Cowboys and Cacciatore: The Origin of the term “Spaghetti Western”

Still from Sergio Leone’s “A Fistful of Dollars”. Digital image. 9 Feb 2022, https://go.iu.edu/4iD1

Though now collectively little more than a drop in the bucket of modern filmmaking, Westerns were once a much more popular movie genre. The 1950s through mid-1970s were widely considered to be the height of the genre, a “golden age” of Westerns with figures like John Wayne, Clint Eastwood, and Gary Cooper drawing crowds. The films were so popular, in fact, that their influence can be found in other films made around the time – in the original Willy Wonka and the Chocolate Factory from 1971, Mike Teevee is seen wearing a cowboy outfit, referencing the popularity of the genre at the time.

But what is a “Spaghetti” Western? What distinguishes a “Spaghetti” Western from a regular Western?

“Spaghetti” Westerns are a subgenre of Westerns whose name references the circumstances and location of their filming. Generally, a Spaghetti Western is a low-budget film produced by Italian directors (hence the “spaghetti” connection) and filmed in Europe, primarily in Almería and the Tabernas Desert. Unconstrained by Hollywood’s film regulations (and, in particular, the Hays code which restricted film content at the time), Spaghetti Westerns are far more cynical and violent compared to their contemporary Hollywood cousins. Where a Hollywood Western typically idealizes the Old West, its pioneers, and rugged American individualism, the Spaghetti Western tears off this ideological veil, bringing the corruption, violence, and desperation of the time to the fore (though not always on purpose).

Many Spaghetti Westerns actually eclipsed the popularity of the genre that inspired them, and to this day they serve as inspirations for contemporary film. A number of tropes that continue to influence filmmaking today originated with the “Spaghetti”: western antiheroes; tense, dramatic close-up shots; and a particular style of colorful opening credits among them. These films (and Ennio Morricone in particular) would reinvent the “western sound” into something instantly recognizable and iconic (Masterclass, 2021).

Below are three giants of the Spaghetti Western genre:

The Good, the Bad, and the Ugly (1966)

The Good, the Bad, and the Ugly. Digital Image. 18 Feb 2022, https://go.iu.edu/4iD4

Set during the Civil War, The Good, the Bad, and the Ugly stars Clint Eastwood as “The Man with No Name”(or, in the movie, “Blondie”) in this story about a trio of bounty hunters in pursuit of $200,000 worth of buried stolen gold, a fortune that would be worth over 7 million today. A story filled with revenge, confrontation, backstabbing, full of Sergio Leone’s signature lingering close-up shots, this film is widely considered to be the definitive Spaghetti Western. It is the last, and considered the best, in Leone’s trilogy of Spaghetti Westerns collectively referred to as “the Dollars trilogy”, including A Fistful of Dollars and For a Few Dollars More.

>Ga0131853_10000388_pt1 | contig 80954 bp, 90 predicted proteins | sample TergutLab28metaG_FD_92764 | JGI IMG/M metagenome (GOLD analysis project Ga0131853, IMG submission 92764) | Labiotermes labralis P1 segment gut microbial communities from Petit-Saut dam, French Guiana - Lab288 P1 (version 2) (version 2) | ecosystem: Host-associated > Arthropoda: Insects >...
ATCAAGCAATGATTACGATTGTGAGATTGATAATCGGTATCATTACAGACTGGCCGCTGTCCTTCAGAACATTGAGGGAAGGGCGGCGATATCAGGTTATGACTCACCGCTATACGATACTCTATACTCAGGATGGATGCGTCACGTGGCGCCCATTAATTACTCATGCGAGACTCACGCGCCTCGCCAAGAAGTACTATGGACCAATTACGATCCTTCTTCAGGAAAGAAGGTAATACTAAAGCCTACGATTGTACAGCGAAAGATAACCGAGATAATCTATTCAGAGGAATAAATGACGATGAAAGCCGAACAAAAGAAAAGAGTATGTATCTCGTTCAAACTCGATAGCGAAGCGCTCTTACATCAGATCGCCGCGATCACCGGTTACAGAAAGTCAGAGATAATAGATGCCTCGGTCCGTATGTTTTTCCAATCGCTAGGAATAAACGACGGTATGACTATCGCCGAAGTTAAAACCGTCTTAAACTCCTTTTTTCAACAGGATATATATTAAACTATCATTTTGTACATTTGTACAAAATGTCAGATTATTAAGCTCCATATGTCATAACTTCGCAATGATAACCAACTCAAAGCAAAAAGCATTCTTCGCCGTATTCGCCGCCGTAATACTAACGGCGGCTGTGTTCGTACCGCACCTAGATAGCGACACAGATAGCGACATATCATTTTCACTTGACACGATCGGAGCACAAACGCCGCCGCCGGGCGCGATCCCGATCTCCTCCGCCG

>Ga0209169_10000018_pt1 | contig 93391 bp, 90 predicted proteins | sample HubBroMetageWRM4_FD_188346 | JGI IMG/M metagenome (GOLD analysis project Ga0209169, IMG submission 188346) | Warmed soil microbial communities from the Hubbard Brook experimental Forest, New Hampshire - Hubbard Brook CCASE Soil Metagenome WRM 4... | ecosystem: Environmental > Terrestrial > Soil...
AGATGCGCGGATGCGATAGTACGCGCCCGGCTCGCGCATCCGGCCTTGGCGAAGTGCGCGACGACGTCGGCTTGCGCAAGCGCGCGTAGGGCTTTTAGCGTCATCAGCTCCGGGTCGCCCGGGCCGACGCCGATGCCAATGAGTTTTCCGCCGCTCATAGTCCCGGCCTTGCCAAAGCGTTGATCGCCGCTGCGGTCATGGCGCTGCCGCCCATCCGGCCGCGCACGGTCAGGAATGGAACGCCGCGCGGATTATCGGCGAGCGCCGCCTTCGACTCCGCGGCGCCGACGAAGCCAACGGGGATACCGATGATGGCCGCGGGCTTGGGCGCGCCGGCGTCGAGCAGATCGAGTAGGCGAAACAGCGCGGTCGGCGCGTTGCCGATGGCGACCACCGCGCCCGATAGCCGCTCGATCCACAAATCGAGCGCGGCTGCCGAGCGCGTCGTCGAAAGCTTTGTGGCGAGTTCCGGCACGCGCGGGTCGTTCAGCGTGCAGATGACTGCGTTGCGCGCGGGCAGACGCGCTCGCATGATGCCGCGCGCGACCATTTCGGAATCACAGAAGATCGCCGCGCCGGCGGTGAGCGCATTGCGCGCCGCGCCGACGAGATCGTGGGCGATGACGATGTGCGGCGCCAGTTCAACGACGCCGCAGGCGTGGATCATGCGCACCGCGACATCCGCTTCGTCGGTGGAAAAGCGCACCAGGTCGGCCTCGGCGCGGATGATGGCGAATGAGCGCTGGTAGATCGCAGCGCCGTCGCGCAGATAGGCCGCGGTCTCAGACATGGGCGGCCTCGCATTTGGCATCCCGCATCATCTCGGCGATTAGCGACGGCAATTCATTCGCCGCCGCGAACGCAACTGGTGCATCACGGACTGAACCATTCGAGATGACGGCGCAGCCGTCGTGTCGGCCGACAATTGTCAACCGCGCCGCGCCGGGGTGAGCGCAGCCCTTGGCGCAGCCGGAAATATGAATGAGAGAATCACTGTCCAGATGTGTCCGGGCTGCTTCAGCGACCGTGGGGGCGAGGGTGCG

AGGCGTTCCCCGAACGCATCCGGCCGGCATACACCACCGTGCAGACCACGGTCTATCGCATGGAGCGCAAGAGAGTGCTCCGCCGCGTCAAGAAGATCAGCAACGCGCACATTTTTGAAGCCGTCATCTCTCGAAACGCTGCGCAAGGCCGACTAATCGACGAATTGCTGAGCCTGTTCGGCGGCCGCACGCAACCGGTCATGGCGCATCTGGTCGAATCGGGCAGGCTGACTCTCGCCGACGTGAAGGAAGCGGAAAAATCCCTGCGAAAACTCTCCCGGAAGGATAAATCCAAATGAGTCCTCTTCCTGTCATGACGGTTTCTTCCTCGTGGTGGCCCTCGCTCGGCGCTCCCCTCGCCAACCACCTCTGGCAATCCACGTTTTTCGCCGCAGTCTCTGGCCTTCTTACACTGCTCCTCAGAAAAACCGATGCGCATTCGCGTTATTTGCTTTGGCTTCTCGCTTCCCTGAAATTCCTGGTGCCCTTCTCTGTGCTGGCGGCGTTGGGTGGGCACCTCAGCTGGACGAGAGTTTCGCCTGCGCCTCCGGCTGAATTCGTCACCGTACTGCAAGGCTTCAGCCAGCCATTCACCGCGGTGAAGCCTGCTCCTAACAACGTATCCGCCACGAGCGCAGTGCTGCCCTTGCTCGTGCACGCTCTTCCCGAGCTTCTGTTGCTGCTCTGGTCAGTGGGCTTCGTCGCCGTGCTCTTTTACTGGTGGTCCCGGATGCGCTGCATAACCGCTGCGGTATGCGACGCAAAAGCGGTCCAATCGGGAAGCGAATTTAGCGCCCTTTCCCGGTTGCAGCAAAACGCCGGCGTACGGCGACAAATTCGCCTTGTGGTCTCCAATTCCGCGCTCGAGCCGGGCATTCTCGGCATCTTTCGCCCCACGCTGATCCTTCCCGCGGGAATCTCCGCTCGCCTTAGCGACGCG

Once Upon a Time in the West (1968)

Once Upon A Time In The West. Digital Image. IMDb.com. 18 Feb 2022, https://go.iu.edu/4iD5

Once Upon a Time in the West centers on a pair of conflicts around the fictional town of Flagstone. Directed by Sergio Leone and with a score by the legendary Ennio Morricone (the undisputed king of Spaghetti Western soundtracks), this film was produced after Sergio retired from Westerns following his success with The Good, the Bad, and the Ugly. Paramount Pictures, however, persuaded him to produce one more by providing both the funding and a contract with Henry Fonda (Clint Eastwood turned down a role for this movie). Filled with political and economic corruption, betrayals, and gunfights over a valuable parcel of land, Once Upon a Time in the West is a slower and more thoughtful film, less fiery and spirited than its other noodly siblings.

Django (1966)

Django. Digital Image. IMDb.com. 18 Feb 2022, https://go.iu.edu/4iD6

Directed by Sergio Corbucci, Django follows a Union soldier and his companion who become embroiled in a conflict between revolutionaries and Confederate Red Shirts (linked article requires IU CAS login). The film developed a reputation soon after its release for being incredibly violent (especially for the 1960s) which negatively impacted its reviews at the time. Only later would it develop a more cult-classic following. Despite its myriad murders, back-stabbings, and the brutal violence that permeates the film, Django is one of the few Spaghetti Westerns to have a more positive and upbeat ending, unlike the more cynical, pyrrhic notes on which many other films in this subgenre ended. The more modern Django Unchained (2012) from director Quentin Tarantino takes inspiration from this film, and Franco Nero (the original Django) actually makes a cameo appearance!

It is always illuminating when directors from one country or region take on the history and myth of another. Spaghetti Westerns offer an outsider take that continues to influence filmmakers’ and audiences’ perceptions of the American West, good, bad, and ugly. JS

**Summary credit to each film’s Wikipedia “plot” section: The Good, The Bad, and The Ugly; Once Upon a Time in the West; Django.

Sources used for additional information:

Masterclass Staff. “Spaghetti Western Film Guide: 5 Spaghetti Western Filmmakers.”. Masterclass.com. August 27, 2021. https://www.masterclass.com/articles/spaghetti-western-film-guide#what-is-a-spaghetti-western

Student blogger Joshua Peters holds a BS in Biology and is currently pursuing a Library Science Master’s degree. This is his first semester working in Media Services as well as his first blog post for Media Beat.